10-9-8-7-6-5-4-3-2-1.’

And you sit there waiting as it counts down. There’s no dignity in it. Even at war you can’t escape nagging computers.

So, in order to keep morale up, the engineers have taken it upon themselves to improve their lives, and, maybe, just maybe, the lives of the infantry and artillery guys also stuck at the base.

These soldiers, from 1 Combat Engineer Regt. based out of Edmonton, are deployed all around Panjwai, but primarily at Sperwan Ghar and at the larger though perhaps not much safer Masum Ghar, where they live in a place they dryly refer to as “the catcher’s mitt,” an area near the top of the mountain which is so-named because it’s shape and prominence results in it catching quite a few incoming rockets.

At Sperwan, they’ve started a comprehensive effort to make things more enjoyable. First, they’re using their construction expertise to build a recreation room at the camp for everybody to enjoy.

The new building will accommodate the base’s table soccer and table hockey games, which were previously outside, basically in the parking lot, exposed to the heat and bugs and incoming fire.

It is at the table hockey game, incidentally, where the legacy of the recently departed Vandoos (Royal 22nd Regiment) is still very apparent, as the Afghans employed on the base not only love the table hockey game, but frequently shout “tabernac” when a play doesn’t go their way.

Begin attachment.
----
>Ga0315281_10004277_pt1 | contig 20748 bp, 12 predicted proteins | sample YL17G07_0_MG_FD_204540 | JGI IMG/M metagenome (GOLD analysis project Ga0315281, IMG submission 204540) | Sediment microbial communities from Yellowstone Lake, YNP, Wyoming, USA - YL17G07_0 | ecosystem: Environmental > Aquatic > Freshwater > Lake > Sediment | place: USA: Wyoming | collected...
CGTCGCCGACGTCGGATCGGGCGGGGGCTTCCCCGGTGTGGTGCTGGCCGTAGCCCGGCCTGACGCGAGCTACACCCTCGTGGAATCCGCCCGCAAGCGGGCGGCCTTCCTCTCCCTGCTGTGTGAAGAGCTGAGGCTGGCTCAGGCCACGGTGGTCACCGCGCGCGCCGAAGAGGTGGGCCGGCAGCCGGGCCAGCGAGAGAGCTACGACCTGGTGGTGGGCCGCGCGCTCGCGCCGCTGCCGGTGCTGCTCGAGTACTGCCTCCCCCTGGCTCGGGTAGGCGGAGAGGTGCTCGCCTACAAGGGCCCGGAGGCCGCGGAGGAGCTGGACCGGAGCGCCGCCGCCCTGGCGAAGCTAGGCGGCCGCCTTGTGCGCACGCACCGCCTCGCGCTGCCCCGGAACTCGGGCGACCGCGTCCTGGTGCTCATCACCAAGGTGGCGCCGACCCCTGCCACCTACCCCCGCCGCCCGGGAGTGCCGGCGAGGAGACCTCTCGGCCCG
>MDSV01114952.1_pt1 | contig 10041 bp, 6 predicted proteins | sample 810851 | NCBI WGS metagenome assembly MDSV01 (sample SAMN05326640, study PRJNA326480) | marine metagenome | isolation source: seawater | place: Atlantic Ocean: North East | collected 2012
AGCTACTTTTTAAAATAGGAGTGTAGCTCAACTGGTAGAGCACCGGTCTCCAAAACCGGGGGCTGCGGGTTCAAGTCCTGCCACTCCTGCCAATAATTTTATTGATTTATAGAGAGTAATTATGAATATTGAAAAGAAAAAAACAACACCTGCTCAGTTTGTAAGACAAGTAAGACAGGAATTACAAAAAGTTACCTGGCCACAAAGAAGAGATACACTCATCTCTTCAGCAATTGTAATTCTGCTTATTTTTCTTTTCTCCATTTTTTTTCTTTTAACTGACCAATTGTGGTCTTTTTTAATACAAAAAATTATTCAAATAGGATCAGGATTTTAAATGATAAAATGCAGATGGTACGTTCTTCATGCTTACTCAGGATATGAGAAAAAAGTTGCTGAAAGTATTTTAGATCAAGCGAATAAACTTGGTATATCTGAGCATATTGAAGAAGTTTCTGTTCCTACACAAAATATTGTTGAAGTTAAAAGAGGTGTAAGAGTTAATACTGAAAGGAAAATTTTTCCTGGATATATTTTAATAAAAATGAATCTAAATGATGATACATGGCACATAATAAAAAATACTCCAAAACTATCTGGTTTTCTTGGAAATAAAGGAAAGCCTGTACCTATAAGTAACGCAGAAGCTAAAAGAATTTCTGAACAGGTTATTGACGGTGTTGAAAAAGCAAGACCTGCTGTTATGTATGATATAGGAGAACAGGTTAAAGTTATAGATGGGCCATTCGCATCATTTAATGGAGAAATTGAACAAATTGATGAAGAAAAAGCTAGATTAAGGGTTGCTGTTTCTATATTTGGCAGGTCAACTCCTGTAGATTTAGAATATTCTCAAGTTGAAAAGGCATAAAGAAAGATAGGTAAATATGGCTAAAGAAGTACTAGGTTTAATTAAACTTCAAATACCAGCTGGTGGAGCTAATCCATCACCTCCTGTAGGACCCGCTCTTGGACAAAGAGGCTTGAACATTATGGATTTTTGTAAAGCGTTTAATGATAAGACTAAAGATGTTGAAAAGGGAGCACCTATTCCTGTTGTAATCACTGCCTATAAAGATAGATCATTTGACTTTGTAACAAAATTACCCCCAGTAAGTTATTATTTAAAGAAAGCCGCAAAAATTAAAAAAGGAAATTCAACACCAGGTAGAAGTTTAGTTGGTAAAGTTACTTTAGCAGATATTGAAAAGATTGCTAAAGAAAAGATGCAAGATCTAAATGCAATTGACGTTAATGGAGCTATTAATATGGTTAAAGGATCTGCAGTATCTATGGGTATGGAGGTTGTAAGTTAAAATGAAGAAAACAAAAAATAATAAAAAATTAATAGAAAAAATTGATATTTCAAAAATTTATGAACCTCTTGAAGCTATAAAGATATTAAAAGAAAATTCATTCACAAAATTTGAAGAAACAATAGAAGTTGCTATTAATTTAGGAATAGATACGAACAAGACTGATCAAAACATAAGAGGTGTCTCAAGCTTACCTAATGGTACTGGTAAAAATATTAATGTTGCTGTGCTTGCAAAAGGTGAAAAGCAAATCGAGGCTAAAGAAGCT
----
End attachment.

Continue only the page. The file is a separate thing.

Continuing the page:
The engineers are, however, saving their most morale-boosting construction work for their headquarters area, where they have already installed a brick barbecue and were working steadily on a small park with a proposed water feature. It was hard to tell if they were joking about the waterfall or not, but all indications are that they were serious.

In addition, the engineers have set up an empty aquarium they call the Thunderdome. Inside they place whatever spiders, snakes or scorpions they come across, and then watch as the creatures battle it out. The reigning champ for many weeks was a large and ferocious camel spider, whose attacks no other scorpion or spider could defend against.

Then one day an engineer found what he thought was an Afghan house spider with a body about the size of a Toonie. He put it into the Thunderdome as a snack for the camel spider. Instead, the smaller spider leapt clear across the terrarium, landed on the camel spider’s back, and killed him almost instantly with what could only have been some wildly effective toxin.

Having learned their lesson, the engineers have quietly decided to leave this new and scary spider alone. Put another way, none of the bomb-defying engineers are volunteering to go near the aquarium again anytime soon.

The engineers take it all in stride however. Just another lesson learned in a country that seems bent on doing them harm. And while there may be no more killer spiders for the Thunderdome, the morale-boosting projects will continue, as will the mine-busting patrols.